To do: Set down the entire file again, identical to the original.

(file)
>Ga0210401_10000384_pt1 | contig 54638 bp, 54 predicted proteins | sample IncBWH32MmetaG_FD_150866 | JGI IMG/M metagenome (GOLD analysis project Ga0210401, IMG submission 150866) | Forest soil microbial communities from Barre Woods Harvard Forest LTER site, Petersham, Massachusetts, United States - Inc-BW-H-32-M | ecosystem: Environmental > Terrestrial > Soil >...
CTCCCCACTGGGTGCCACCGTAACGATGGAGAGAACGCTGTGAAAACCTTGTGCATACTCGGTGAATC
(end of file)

>Ga0210401_10000384_pt1 | contig 54638 bp, 54 predicted proteins | sample IncBWH32MmetaG_FD_150866 | JGI IMG/M metagenome (GOLD analysis project Ga0210401, IMG submission 150866) | Forest soil microbial communities from Barre Woods Harvard Forest LTER site, Petersham, Massachusetts, United States - Inc-BW-H-32-M | ecosystem: Environmental > Terrestrial > Soil >...
CTCCCCACTGGGTGCCACCGTAACGATGGAGAGAACGCTGTGAAAACCTTGTGCATACTCGGTGAATC